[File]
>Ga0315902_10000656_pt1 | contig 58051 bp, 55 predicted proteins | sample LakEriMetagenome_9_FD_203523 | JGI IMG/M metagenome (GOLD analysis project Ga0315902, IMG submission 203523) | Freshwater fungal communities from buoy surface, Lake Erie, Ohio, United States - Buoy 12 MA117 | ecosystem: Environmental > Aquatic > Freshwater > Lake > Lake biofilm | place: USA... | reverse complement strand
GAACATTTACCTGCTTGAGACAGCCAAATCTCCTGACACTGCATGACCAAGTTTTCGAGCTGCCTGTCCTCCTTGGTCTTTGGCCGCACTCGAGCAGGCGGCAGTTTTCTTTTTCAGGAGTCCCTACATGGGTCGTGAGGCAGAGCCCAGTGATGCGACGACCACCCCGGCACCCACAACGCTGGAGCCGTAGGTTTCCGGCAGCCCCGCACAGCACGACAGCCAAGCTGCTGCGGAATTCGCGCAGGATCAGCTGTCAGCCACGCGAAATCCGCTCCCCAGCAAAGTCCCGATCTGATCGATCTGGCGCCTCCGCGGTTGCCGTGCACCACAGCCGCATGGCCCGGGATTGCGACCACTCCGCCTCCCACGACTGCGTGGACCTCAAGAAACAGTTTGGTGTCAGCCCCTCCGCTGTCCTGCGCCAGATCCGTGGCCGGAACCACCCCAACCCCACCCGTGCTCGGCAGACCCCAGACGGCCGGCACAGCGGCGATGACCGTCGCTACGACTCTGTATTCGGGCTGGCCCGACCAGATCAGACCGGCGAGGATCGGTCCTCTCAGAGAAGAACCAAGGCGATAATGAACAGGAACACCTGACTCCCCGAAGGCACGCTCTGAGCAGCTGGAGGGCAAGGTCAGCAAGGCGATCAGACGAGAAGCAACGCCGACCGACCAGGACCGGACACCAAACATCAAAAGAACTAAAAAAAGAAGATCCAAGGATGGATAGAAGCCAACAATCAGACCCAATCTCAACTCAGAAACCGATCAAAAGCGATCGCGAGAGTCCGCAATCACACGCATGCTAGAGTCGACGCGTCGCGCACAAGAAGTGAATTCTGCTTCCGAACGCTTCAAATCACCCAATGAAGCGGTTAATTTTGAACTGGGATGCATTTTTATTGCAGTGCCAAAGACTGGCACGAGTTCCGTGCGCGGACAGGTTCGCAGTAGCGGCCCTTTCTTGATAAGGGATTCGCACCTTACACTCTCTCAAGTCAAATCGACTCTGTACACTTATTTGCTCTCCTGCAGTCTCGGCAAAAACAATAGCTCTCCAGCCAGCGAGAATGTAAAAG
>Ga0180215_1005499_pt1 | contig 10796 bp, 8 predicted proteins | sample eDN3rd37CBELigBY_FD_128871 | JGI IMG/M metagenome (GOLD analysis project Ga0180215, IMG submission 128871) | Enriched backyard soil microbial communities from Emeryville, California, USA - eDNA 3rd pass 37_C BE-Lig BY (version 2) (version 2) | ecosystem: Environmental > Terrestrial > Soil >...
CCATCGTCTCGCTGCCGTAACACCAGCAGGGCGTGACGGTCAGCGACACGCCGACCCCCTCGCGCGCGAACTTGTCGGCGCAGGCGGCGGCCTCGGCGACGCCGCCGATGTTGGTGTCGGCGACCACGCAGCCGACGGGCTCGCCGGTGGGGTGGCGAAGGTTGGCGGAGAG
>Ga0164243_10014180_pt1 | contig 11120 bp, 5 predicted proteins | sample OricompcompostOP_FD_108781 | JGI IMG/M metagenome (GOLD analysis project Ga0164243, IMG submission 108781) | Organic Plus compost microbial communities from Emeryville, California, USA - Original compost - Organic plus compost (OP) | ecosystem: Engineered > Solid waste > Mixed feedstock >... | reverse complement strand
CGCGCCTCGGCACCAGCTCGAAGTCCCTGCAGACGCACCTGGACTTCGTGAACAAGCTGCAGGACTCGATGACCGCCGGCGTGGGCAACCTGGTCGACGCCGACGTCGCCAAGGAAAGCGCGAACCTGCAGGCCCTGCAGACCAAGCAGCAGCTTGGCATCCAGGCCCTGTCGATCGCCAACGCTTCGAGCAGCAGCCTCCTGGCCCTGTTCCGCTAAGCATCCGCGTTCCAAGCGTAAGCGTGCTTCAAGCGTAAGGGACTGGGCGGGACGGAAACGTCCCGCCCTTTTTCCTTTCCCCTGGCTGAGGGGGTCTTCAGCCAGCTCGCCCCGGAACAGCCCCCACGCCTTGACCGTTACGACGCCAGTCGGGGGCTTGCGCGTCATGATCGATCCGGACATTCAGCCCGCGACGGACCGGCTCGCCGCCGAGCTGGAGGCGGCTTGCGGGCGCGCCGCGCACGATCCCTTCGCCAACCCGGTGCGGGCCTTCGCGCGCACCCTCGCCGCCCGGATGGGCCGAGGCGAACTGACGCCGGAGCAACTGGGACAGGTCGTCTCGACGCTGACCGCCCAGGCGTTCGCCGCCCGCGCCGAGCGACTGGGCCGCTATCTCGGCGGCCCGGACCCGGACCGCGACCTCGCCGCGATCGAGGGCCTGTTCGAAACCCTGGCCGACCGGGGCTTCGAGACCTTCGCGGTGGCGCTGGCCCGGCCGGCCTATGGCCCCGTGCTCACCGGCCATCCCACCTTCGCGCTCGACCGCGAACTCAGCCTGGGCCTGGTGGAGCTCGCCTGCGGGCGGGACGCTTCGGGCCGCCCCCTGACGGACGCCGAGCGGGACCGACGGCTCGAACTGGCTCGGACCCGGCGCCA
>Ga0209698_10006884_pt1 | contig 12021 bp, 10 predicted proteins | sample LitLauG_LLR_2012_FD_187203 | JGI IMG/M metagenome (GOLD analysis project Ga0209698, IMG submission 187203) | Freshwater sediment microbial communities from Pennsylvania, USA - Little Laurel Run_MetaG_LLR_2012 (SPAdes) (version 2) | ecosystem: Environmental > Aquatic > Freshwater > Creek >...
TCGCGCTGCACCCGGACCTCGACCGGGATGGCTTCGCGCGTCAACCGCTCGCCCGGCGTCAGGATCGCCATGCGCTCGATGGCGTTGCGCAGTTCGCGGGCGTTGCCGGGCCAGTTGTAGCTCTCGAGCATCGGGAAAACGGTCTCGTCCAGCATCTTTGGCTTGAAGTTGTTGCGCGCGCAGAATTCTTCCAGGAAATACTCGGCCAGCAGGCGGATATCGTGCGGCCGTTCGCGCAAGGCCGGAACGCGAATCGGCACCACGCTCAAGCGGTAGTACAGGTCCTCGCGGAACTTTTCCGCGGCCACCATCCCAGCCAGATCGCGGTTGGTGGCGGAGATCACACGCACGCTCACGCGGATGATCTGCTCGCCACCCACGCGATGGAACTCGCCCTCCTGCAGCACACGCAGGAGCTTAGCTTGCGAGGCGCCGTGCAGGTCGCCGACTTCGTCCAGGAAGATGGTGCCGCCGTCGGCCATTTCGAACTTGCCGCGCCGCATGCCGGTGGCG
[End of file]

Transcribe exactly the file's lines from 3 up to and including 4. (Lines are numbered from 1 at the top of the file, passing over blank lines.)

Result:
>Ga0180215_1005499_pt1 | contig 10796 bp, 8 predicted proteins | sample eDN3rd37CBELigBY_FD_128871 | JGI IMG/M metagenome (GOLD analysis project Ga0180215, IMG submission 128871) | Enriched backyard soil microbial communities from Emeryville, California, USA - eDNA 3rd pass 37_C BE-Lig BY (version 2) (version 2) | ecosystem: Environmental > Terrestrial > Soil >...
CCATCGTCTCGCTGCCGTAACACCAGCAGGGCGTGACGGTCAGCGACACGCCGACCCCCTCGCGCGCGAACTTGTCGGCGCAGGCGGCGGCCTCGGCGACGCCGCCGATGTTGGTGTCGGCGACCACGCAGCCGACGGGCTCGCCGGTGGGGTGGCGAAGGTTGGCGGAGAG